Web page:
(JTA) — More than a dozen rabbis from the city of Elad issued an edict declaring all dogs bad and warning residents that keeping them will make them accursed.

The edict, dated June 14, contains the signatures of all the Sephardic rabbis in Elad, a city of about 46,000 residents where most of the population is haredi Orthodox. The city’s chief rabbi, Mordechai Malka, also signed the edict, the news site bhol reported Friday.

“We have heard and have seen that lately, a serious phenomenon has spread in our city Elad, in which young boys and children walk around publicly with dogs. This is strictly forbidden. As explained in the Talmud and by the Rambam, anyone raising a dog is accursed and especially in our city where many women and children are afraid of dogs,” the anti-canine edict states.

The rabbi of neighboring Holon, Avraham Yosef, is quoted as writing: “I do not find any grounds for permitting any dog whatsoever in any manner.”

The term “bad dog” means “any dog, for it barks on whomever it does not know and because of its bark it is a bad dog even if does not bite,” the edict also states. People who keep dogs for medical needs should appear before the local rabbinical court so it may rule on their matter, the edict says.

The Talmud and the 12th-century sage Maimonides, or the Rambam, frequently regard dogs as dangerous and unclean. The edict’s interpretation is strict, however, compared to readings by other Israeli Orthodox authorities.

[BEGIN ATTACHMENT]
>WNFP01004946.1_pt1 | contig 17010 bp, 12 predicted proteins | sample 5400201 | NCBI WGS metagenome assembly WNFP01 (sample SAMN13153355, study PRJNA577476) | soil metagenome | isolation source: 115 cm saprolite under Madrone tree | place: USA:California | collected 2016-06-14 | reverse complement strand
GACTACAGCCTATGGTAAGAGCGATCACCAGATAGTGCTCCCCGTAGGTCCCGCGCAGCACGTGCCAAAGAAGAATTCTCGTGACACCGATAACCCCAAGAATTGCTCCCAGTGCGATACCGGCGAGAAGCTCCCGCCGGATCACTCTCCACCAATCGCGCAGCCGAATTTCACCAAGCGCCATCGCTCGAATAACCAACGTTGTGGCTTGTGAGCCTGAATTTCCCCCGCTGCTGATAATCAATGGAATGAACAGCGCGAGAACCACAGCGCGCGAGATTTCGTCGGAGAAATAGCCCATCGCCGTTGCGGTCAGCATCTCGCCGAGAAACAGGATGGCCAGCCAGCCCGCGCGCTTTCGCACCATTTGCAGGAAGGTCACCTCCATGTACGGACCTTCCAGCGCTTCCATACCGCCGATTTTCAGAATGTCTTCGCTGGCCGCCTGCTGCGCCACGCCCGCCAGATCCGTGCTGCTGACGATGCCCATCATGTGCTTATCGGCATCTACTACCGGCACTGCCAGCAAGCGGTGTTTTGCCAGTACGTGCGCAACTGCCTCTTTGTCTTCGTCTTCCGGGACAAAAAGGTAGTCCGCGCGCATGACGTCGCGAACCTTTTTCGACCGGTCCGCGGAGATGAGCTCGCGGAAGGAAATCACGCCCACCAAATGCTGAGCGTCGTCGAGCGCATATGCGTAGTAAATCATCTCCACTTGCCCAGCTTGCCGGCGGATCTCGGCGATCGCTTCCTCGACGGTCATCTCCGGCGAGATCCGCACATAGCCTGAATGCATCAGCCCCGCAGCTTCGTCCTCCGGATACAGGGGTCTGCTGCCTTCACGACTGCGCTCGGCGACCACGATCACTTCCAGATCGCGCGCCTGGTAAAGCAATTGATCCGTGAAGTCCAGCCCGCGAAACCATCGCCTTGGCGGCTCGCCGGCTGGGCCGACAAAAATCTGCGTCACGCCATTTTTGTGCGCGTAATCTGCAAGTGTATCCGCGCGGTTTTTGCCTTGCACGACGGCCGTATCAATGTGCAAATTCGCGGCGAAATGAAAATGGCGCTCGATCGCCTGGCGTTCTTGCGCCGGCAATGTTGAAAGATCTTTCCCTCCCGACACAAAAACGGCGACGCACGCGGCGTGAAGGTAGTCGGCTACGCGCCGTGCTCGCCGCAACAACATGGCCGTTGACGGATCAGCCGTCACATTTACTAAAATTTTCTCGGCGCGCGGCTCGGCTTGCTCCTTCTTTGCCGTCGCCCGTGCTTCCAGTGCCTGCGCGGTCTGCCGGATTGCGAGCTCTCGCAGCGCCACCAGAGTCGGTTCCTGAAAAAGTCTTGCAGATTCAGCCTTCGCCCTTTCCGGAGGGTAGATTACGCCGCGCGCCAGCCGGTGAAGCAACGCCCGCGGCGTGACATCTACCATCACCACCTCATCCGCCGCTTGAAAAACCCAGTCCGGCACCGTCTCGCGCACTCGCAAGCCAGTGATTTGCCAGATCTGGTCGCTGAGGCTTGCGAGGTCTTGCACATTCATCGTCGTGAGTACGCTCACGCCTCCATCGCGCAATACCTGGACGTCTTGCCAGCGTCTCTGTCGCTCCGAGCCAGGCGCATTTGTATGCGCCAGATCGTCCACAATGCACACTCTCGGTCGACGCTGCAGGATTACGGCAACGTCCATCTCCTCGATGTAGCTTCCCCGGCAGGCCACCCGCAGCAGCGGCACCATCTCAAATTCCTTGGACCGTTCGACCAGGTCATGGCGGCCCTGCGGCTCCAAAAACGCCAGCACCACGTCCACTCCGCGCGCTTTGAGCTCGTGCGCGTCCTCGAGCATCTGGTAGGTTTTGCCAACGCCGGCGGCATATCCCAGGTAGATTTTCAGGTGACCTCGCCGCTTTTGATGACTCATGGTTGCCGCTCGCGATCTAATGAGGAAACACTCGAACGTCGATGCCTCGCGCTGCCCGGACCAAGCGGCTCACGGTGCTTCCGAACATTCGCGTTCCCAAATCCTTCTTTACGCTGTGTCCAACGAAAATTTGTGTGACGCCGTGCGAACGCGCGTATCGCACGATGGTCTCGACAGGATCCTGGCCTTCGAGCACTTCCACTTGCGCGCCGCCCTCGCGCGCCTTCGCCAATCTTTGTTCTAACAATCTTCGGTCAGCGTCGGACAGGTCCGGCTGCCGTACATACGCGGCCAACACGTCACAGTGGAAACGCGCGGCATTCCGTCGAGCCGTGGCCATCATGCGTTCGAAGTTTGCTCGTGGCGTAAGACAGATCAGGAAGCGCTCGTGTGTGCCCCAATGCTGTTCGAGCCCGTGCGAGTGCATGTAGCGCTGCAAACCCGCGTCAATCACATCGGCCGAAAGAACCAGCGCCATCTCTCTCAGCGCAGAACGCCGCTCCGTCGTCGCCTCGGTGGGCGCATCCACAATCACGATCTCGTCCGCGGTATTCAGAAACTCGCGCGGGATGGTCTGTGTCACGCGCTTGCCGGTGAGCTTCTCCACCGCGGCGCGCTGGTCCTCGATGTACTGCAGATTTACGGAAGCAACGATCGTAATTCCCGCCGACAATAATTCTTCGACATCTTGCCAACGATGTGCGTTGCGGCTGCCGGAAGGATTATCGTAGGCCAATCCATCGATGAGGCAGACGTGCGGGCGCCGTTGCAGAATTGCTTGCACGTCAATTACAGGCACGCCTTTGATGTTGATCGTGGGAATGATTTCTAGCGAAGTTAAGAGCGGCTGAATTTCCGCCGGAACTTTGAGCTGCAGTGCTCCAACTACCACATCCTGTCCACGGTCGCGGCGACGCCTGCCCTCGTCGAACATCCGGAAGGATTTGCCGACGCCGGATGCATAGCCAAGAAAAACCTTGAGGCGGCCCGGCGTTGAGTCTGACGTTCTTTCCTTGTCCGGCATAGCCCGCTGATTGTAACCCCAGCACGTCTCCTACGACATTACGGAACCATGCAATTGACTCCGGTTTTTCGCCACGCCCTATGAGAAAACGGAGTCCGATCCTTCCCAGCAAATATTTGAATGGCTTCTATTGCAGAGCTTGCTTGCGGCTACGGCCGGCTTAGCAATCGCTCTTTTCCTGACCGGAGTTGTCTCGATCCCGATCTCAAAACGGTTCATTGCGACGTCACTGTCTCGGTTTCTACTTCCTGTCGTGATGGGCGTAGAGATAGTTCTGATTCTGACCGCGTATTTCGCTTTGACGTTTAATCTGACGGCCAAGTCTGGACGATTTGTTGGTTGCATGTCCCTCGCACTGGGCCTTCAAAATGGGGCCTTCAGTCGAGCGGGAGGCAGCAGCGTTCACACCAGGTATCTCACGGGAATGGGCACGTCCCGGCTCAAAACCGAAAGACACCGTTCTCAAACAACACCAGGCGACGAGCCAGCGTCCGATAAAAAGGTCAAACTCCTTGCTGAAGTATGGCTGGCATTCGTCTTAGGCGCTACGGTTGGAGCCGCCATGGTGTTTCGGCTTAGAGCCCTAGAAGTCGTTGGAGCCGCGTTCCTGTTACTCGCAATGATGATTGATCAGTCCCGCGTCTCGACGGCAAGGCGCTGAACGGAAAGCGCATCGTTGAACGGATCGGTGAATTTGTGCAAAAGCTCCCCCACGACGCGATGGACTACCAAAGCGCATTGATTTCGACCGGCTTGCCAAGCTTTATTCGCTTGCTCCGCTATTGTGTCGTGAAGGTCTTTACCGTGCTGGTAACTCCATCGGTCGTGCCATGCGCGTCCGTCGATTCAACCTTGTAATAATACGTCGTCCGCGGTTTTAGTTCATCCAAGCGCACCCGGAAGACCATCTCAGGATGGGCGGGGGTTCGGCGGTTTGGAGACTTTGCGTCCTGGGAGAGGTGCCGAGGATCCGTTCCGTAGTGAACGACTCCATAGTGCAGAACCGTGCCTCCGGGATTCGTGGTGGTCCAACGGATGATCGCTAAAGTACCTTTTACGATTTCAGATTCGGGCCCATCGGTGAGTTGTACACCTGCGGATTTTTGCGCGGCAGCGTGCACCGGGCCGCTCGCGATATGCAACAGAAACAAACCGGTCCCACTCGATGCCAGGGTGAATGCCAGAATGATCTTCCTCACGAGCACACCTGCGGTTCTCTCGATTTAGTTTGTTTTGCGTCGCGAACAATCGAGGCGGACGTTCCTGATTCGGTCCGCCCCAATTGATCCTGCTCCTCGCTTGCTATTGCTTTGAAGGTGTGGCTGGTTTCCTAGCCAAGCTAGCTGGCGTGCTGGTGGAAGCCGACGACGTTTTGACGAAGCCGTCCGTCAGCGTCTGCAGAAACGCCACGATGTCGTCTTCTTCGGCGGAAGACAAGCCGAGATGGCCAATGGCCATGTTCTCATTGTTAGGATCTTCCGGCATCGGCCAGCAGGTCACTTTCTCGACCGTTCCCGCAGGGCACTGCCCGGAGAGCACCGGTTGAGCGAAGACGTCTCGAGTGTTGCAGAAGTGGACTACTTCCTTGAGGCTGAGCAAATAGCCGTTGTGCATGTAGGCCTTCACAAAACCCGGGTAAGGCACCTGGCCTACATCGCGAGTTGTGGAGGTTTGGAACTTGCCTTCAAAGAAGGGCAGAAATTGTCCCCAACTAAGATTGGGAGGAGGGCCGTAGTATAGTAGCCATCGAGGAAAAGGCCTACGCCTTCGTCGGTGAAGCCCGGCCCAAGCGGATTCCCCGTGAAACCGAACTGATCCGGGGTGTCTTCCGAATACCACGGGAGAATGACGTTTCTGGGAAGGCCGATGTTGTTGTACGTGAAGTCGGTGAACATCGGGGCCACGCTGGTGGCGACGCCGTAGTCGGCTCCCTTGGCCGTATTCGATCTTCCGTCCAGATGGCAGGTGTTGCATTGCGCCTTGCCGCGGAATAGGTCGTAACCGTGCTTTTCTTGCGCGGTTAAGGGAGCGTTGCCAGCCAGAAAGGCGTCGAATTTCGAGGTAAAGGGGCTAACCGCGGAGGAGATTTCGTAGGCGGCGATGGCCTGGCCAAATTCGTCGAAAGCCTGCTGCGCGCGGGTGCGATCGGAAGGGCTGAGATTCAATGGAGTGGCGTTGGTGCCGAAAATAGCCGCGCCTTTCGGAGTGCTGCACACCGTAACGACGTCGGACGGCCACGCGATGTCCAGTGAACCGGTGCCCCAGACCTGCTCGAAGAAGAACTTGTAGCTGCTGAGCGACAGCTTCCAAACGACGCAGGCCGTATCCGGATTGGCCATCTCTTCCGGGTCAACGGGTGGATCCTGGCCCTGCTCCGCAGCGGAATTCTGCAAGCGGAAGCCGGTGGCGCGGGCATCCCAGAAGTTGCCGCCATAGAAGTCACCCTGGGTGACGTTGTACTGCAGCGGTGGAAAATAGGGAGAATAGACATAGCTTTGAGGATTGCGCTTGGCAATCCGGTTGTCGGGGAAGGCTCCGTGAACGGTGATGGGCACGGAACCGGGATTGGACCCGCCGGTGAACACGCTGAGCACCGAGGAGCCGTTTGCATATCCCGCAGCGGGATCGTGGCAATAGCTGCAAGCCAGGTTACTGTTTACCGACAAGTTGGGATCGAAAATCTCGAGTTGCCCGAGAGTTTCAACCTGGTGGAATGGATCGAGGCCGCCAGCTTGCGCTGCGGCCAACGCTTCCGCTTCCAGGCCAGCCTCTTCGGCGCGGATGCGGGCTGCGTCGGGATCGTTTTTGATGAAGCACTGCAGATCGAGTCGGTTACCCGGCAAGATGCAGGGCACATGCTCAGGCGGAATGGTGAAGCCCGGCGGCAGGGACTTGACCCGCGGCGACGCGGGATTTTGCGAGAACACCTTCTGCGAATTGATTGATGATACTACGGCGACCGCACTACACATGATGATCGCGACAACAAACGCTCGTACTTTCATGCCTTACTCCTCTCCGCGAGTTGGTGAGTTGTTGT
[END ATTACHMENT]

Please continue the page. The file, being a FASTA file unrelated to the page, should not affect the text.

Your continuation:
Uziel Elyahu, the chief Orthodox rabbi of the northern municipality of Misgav, in 2002 ruled that keeping guard dogs is allowed, as well as guide dogs and ones kept “to develop a person’s emotions.”

Elad was established in 1998. More than half of its population is below 18.


  1. From Menachem in Brooklyn:

    Keeping Dogs at Home

    The Gemara (Bava Kama 15b) cites from Rabbi Noson that one who raises an “evil dog” in his home transgresses the Torah prohibition of “Do not place blood in your home” (Devarim 22:8). This clearly implies that when the dog is not “evil,” meaning, a dog that is not predisposed to cause damage, it is permitted to raise a dog in one’s home. Later in Bava Kama (80a) we find specific permission (in the name of Rabbi Yishmael) to raise a dogs for the purpose of eliminating rodents (Rashi explains that the reference is to small dogs or hunting dogs that do no harm).

    At the same time, we find (Bava Kama 79b) that it is forbidden to own a dog unless the dog is securely chained up, so that it cannot cause physical damage, nor frighten anyone with its bark—which the Gemara notes can cause a woman to miscarry her child. This seems to apply to any dogs, and not only to dangerous ones.

    The Gemara expands on this statement (83a), also mentioning (in the name of Rabbi Eliezer) that one who raises a dog is considered as one who raises a pig, for which a special curse applies—though the Rama explains that this refers only to an untied dog, and not to a dog that is kept tied.

    Based on these sources, the Rambam (Nizkei Mammon 5:9) thus rules that it is forbidden to raise any dog unless it is secured by chains. He explains the reason for this, “since dogs often cause significant damage.”